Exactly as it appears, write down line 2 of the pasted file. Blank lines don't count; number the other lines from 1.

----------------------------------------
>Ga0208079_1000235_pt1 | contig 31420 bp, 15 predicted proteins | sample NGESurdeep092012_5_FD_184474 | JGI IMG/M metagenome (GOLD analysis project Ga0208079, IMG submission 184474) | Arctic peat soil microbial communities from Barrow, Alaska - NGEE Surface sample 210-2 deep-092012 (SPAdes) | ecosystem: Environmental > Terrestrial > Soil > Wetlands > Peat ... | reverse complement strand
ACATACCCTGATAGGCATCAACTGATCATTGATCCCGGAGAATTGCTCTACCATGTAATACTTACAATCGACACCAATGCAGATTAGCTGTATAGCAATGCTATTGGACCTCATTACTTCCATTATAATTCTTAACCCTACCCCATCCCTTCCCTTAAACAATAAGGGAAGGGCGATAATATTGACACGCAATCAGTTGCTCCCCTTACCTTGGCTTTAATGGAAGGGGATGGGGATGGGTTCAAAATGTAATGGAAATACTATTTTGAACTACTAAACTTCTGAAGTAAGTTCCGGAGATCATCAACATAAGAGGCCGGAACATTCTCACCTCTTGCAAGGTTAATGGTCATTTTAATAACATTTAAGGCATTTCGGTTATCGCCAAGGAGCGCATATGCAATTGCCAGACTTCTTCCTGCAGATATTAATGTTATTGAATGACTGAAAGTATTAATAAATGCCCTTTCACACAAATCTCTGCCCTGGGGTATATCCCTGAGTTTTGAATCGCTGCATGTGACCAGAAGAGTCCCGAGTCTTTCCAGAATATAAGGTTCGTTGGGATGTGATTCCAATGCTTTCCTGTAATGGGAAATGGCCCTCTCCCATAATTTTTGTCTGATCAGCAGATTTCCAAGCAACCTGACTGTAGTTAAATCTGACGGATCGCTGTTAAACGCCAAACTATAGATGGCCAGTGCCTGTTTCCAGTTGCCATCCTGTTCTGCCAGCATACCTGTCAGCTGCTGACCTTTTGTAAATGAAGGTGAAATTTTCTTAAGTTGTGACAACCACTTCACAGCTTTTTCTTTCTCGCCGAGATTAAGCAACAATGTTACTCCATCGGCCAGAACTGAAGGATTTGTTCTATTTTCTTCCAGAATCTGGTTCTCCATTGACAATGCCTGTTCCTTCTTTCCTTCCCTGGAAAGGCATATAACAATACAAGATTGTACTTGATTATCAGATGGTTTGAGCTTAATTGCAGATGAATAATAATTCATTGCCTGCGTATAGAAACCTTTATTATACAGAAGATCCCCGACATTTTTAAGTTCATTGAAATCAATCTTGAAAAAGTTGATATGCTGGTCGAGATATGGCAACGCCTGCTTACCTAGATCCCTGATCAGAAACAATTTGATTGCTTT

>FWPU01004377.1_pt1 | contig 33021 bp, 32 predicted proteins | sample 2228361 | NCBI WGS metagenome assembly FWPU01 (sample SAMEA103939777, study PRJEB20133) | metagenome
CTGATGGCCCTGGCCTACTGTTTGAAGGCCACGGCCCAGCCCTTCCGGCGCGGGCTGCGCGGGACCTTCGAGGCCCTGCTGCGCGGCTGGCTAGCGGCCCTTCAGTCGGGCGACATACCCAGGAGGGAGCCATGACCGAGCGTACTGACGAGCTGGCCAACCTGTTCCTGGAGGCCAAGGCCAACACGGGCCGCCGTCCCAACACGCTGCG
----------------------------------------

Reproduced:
ACATACCCTGATAGGCATCAACTGATCATTGATCCCGGAGAATTGCTCTACCATGTAATACTTACAATCGACACCAATGCAGATTAGCTGTATAGCAATGCTATTGGACCTCATTACTTCCATTATAATTCTTAACCCTACCCCATCCCTTCCCTTAAACAATAAGGGAAGGGCGATAATATTGACACGCAATCAGTTGCTCCCCTTACCTTGGCTTTAATGGAAGGGGATGGGGATGGGTTCAAAATGTAATGGAAATACTATTTTGAACTACTAAACTTCTGAAGTAAGTTCCGGAGATCATCAACATAAGAGGCCGGAACATTCTCACCTCTTGCAAGGTTAATGGTCATTTTAATAACATTTAAGGCATTTCGGTTATCGCCAAGGAGCGCATATGCAATTGCCAGACTTCTTCCTGCAGATATTAATGTTATTGAATGACTGAAAGTATTAATAAATGCCCTTTCACACAAATCTCTGCCCTGGGGTATATCCCTGAGTTTTGAATCGCTGCATGTGACCAGAAGAGTCCCGAGTCTTTCCAGAATATAAGGTTCGTTGGGATGTGATTCCAATGCTTTCCTGTAATGGGAAATGGCCCTCTCCCATAATTTTTGTCTGATCAGCAGATTTCCAAGCAACCTGACTGTAGTTAAATCTGACGGATCGCTGTTAAACGCCAAACTATAGATGGCCAGTGCCTGTTTCCAGTTGCCATCCTGTTCTGCCAGCATACCTGTCAGCTGCTGACCTTTTGTAAATGAAGGTGAAATTTTCTTAAGTTGTGACAACCACTTCACAGCTTTTTCTTTCTCGCCGAGATTAAGCAACAATGTTACTCCATCGGCCAGAACTGAAGGATTTGTTCTATTTTCTTCCAGAATCTGGTTCTCCATTGACAATGCCTGTTCCTTCTTTCCTTCCCTGGAAAGGCATATAACAATACAAGATTGTACTTGATTATCAGATGGTTTGAGCTTAATTGCAGATGAATAATAATTCATTGCCTGCGTATAGAAACCTTTATTATACAGAAGATCCCCGACATTTTTAAGTTCATTGAAATCAATCTTGAAAAAGTTGATATGCTGGTCGAGATATGGCAACGCCTGCTTACCTAGATCCCTGATCAGAAACAATTTGATTGCTTT